In the end, it was Gordon who was making the plays.

“I’m not really a known dunker,” Robinson said. “I practiced. I prepared. I know I’m a jumper. And like I said, I’m a guy that stays out of the way. But when it’s time to shine, that’s my thing. That’s what I wanted to do. I knew all along I had some things planned, and I just wanted to show the world.”

Glenn Robinson III wins underwhelming dunk contest on over-people, below-rim dunk (video)

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NEW ORLEANS — Glenn Robinson III won the dunk contest with the second-best dunk of the night, going over a few people and under the rim — a narrow path to slamming victory.

It would’ve rated as the event’s best dunk if he were truly under the rim rather than somewhat in front of it. And he did have the best body of work to win the contest.

But the best single dunk was still by runner-up Derrick Jones Jr., who went between the legs on a pass off the side of the backboard.

NBA stars shoot threes to raise $500,000 for Sager Strong Foundation in touching moment

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NEW ORLEANS — The spirit of Craig Sager is strong during All-Star weekend in The Big Easy and he’s going to get a spot in the Hall of Fame, deservedly so.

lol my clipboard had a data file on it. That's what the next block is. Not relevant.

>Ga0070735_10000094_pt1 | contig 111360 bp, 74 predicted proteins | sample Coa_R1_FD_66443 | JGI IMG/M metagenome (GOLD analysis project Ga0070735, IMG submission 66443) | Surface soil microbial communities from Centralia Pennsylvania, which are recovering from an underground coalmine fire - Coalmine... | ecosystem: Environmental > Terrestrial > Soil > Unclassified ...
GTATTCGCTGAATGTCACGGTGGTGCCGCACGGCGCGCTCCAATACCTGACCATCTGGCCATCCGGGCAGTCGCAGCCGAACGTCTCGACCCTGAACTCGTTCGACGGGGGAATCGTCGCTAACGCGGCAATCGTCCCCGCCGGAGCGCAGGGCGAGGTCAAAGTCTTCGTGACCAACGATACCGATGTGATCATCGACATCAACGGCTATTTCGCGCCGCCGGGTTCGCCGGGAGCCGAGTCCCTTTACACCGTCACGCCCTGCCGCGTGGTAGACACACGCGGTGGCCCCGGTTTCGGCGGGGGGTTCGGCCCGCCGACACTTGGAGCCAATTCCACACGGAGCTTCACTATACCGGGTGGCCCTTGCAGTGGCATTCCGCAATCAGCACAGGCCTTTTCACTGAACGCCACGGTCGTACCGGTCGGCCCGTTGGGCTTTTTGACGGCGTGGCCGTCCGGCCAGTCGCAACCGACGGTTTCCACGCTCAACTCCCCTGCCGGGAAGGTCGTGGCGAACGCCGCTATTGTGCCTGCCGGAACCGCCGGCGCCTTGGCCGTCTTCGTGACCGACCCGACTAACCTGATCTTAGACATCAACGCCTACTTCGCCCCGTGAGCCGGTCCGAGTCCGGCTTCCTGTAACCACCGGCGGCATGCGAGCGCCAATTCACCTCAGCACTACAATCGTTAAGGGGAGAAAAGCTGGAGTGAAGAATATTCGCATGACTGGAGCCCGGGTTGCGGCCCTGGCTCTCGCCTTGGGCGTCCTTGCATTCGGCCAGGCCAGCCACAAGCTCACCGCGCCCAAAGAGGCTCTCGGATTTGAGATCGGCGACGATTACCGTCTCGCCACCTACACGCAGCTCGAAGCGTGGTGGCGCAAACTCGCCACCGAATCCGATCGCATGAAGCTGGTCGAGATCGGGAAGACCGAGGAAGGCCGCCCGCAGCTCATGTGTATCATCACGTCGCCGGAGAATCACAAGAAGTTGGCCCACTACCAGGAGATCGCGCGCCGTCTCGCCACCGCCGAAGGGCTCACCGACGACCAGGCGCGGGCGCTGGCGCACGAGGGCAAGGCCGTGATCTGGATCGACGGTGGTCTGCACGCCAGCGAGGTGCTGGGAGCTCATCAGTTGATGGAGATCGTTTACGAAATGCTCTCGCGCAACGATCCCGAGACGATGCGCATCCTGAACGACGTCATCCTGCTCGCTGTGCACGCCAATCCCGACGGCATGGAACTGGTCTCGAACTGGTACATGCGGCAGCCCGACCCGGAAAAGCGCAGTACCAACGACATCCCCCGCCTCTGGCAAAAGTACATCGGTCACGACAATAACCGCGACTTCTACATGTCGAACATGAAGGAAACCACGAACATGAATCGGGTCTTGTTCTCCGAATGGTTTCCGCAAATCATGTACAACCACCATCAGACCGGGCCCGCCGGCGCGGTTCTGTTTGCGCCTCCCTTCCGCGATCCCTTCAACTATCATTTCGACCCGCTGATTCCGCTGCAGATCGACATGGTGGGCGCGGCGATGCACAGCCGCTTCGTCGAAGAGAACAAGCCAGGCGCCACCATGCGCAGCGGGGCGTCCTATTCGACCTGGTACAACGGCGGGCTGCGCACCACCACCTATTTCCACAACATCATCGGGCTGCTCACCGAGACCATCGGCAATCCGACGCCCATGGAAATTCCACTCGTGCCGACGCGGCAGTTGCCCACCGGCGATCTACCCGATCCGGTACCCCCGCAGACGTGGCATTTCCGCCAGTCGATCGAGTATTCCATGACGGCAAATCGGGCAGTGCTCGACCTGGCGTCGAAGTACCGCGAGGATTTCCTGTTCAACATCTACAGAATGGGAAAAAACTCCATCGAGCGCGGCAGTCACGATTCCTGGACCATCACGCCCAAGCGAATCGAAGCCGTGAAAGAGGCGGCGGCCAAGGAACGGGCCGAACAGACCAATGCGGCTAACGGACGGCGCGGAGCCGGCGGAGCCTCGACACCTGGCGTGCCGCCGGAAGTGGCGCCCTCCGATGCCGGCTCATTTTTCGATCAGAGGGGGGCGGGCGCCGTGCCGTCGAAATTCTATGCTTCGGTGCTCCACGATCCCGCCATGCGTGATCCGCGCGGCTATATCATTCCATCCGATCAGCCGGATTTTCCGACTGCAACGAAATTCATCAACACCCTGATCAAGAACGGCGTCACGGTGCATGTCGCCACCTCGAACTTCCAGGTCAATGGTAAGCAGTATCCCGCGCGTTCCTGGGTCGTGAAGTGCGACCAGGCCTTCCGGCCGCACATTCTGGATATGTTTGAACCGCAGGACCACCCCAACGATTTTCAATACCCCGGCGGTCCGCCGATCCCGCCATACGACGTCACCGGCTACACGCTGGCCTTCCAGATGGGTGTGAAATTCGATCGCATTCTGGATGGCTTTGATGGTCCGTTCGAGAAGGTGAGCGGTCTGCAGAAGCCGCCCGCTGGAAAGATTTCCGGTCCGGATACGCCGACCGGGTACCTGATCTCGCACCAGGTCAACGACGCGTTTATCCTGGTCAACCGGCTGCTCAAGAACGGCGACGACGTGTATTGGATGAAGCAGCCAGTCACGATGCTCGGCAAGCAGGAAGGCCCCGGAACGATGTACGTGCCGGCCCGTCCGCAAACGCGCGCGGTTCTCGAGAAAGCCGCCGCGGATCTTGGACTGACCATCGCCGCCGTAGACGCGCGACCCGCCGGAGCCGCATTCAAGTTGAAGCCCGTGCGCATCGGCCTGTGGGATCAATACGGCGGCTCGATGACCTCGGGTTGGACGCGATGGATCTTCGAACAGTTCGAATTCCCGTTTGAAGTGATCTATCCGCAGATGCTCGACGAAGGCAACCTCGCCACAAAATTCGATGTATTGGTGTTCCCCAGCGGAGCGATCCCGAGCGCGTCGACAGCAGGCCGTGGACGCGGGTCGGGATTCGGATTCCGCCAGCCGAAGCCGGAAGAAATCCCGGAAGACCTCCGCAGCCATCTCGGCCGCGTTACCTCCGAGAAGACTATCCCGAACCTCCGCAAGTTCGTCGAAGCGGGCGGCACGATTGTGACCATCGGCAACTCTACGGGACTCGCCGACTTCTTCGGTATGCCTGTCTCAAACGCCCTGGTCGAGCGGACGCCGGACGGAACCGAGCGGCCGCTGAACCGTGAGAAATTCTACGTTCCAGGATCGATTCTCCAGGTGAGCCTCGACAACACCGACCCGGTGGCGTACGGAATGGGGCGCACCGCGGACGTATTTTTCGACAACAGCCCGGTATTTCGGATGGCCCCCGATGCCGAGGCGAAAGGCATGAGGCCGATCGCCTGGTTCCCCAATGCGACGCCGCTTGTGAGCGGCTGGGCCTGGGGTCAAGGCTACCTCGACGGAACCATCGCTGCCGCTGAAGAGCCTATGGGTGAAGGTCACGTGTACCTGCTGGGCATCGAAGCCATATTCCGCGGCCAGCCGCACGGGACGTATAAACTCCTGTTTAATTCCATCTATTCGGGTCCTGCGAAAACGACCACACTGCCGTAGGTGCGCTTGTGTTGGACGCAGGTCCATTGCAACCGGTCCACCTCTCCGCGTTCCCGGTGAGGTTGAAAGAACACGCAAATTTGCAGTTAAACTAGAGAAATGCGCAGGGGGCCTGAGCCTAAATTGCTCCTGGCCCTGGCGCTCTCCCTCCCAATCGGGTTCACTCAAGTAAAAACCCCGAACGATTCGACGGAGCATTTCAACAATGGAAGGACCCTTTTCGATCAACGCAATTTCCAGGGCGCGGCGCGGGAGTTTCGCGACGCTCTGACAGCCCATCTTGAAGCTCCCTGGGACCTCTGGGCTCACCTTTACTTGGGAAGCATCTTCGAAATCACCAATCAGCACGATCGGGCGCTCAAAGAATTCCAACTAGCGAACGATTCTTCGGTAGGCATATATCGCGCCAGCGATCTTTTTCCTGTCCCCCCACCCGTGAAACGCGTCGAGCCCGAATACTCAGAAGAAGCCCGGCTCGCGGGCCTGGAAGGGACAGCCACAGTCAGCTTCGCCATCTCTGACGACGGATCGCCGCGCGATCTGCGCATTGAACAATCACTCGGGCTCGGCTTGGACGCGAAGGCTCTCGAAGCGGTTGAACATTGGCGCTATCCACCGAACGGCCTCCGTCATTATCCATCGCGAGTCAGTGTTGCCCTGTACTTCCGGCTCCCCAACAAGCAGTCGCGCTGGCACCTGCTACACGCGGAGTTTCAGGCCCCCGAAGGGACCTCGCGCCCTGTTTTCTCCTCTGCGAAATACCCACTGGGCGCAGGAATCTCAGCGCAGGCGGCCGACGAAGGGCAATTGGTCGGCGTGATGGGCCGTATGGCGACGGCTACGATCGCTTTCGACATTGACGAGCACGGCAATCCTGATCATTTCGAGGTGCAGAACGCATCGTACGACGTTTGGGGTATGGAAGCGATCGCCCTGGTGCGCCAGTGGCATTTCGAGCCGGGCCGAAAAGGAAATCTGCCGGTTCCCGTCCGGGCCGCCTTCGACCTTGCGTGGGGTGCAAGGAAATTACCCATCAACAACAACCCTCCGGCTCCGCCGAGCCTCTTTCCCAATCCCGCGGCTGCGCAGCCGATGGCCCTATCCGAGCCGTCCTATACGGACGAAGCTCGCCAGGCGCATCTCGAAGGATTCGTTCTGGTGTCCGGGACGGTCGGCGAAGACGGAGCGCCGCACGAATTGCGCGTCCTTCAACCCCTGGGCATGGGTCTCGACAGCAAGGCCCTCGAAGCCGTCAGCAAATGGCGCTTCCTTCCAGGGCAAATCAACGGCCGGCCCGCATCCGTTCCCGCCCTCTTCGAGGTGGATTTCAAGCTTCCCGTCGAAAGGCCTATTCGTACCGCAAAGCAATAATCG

After Eric Gordon won the Three-Point Contest, he and the other finalists Kyrie Irving and Kemba Walker stayed on the court to shoot threes to raise money for the Sager Strong Foundation — they would shoot threes for a minute and for each make the foundation would get $10,000. Then they brought out help — Reggie Miller, James Harden, DeMar DeRozan, DJ Khaled, and others to knock down shots. That raised $130,000.

Stephen Curry tried to push that to $500,000, but it was Sager’s son that actually did it (with an assist from Shaquille O’Neal).

It was a touching moment for a great cause.

Derrick Jones Jr. catches pass off side of backboard, jams between-legs dunk (video)

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NEW ORLEANS — With defending runner-up Aaron Gordon eliminated in the first round, Suns forward Derrick Jones Jr. might be our best hope to save the dunk contest.